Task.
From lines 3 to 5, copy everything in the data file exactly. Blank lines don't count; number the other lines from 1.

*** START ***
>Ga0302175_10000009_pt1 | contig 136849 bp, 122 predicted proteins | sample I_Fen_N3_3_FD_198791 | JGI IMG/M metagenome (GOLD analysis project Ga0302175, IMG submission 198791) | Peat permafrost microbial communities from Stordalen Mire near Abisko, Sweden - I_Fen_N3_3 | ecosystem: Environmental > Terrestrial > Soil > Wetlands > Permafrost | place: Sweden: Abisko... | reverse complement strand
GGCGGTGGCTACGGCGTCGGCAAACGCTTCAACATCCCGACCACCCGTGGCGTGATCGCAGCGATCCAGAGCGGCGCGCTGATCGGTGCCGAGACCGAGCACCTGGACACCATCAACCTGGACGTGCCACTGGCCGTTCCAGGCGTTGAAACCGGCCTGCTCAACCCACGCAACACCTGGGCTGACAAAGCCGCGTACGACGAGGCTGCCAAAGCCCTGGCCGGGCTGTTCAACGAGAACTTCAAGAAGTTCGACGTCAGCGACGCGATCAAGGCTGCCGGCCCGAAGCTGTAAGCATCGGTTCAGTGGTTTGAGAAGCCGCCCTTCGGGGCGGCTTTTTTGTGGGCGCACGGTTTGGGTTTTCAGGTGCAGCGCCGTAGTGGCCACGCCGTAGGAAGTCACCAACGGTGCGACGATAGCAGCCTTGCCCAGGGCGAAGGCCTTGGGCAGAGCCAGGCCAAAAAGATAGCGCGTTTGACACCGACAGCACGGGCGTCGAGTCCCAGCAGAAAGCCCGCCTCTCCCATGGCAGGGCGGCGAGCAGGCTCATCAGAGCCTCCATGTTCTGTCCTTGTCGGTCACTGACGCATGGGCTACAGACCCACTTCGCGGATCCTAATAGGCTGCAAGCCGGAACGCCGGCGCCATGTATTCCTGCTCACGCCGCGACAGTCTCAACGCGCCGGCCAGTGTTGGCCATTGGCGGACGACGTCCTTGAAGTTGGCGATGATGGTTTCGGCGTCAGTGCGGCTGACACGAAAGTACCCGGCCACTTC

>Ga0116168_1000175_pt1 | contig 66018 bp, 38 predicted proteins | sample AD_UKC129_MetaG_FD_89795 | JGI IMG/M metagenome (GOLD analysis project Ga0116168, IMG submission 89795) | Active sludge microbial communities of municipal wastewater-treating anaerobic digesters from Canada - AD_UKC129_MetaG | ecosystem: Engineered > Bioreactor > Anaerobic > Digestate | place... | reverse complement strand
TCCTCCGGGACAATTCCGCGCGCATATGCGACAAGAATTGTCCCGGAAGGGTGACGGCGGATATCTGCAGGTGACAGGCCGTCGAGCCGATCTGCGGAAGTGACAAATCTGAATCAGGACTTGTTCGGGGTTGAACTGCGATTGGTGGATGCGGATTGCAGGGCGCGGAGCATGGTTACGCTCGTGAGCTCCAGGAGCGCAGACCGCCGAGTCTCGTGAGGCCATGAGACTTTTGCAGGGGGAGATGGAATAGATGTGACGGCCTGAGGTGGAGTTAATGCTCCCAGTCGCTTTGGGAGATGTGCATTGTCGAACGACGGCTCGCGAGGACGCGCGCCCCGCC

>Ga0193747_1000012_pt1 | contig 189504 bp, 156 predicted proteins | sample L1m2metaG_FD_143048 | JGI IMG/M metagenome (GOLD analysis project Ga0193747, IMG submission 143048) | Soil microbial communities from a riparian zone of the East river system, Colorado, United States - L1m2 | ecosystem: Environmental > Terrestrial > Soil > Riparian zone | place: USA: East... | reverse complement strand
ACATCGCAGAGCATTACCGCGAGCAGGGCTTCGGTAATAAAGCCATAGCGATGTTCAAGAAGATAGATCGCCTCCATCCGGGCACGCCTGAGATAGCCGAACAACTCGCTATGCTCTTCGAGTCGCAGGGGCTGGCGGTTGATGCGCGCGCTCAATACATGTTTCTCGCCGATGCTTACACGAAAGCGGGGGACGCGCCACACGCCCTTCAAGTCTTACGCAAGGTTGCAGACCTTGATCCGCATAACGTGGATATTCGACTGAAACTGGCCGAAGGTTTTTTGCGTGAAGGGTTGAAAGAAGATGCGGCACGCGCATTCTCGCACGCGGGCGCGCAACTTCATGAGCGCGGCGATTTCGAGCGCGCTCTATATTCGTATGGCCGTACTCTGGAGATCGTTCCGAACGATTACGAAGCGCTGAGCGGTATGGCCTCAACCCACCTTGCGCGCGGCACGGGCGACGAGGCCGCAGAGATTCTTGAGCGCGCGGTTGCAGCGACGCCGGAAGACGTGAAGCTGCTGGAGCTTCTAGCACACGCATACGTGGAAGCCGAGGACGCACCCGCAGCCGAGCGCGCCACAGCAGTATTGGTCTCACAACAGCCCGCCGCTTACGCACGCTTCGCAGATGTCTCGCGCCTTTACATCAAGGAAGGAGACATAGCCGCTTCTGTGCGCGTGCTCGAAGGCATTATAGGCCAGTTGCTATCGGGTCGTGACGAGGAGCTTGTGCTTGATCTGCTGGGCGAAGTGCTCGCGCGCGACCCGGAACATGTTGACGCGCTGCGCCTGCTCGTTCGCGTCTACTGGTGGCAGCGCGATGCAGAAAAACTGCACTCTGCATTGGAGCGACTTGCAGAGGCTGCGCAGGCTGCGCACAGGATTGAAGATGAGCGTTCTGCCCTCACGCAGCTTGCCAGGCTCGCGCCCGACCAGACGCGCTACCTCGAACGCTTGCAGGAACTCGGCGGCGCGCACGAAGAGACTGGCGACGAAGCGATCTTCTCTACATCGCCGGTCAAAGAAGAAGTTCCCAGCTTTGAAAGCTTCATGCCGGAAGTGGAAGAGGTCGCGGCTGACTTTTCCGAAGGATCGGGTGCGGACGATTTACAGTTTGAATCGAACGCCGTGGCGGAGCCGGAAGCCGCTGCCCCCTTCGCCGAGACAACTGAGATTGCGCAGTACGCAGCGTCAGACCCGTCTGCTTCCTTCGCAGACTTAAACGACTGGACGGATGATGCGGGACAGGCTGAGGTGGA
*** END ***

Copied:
>Ga0116168_1000175_pt1 | contig 66018 bp, 38 predicted proteins | sample AD_UKC129_MetaG_FD_89795 | JGI IMG/M metagenome (GOLD analysis project Ga0116168, IMG submission 89795) | Active sludge microbial communities of municipal wastewater-treating anaerobic digesters from Canada - AD_UKC129_MetaG | ecosystem: Engineered > Bioreactor > Anaerobic > Digestate | place... | reverse complement strand
TCCTCCGGGACAATTCCGCGCGCATATGCGACAAGAATTGTCCCGGAAGGGTGACGGCGGATATCTGCAGGTGACAGGCCGTCGAGCCGATCTGCGGAAGTGACAAATCTGAATCAGGACTTGTTCGGGGTTGAACTGCGATTGGTGGATGCGGATTGCAGGGCGCGGAGCATGGTTACGCTCGTGAGCTCCAGGAGCGCAGACCGCCGAGTCTCGTGAGGCCATGAGACTTTTGCAGGGGGAGATGGAATAGATGTGACGGCCTGAGGTGGAGTTAATGCTCCCAGTCGCTTTGGGAGATGTGCATTGTCGAACGACGGCTCGCGAGGACGCGCGCCCCGCC

>Ga0193747_1000012_pt1 | contig 189504 bp, 156 predicted proteins | sample L1m2metaG_FD_143048 | JGI IMG/M metagenome (GOLD analysis project Ga0193747, IMG submission 143048) | Soil microbial communities from a riparian zone of the East river system, Colorado, United States - L1m2 | ecosystem: Environmental > Terrestrial > Soil > Riparian zone | place: USA: East... | reverse complement strand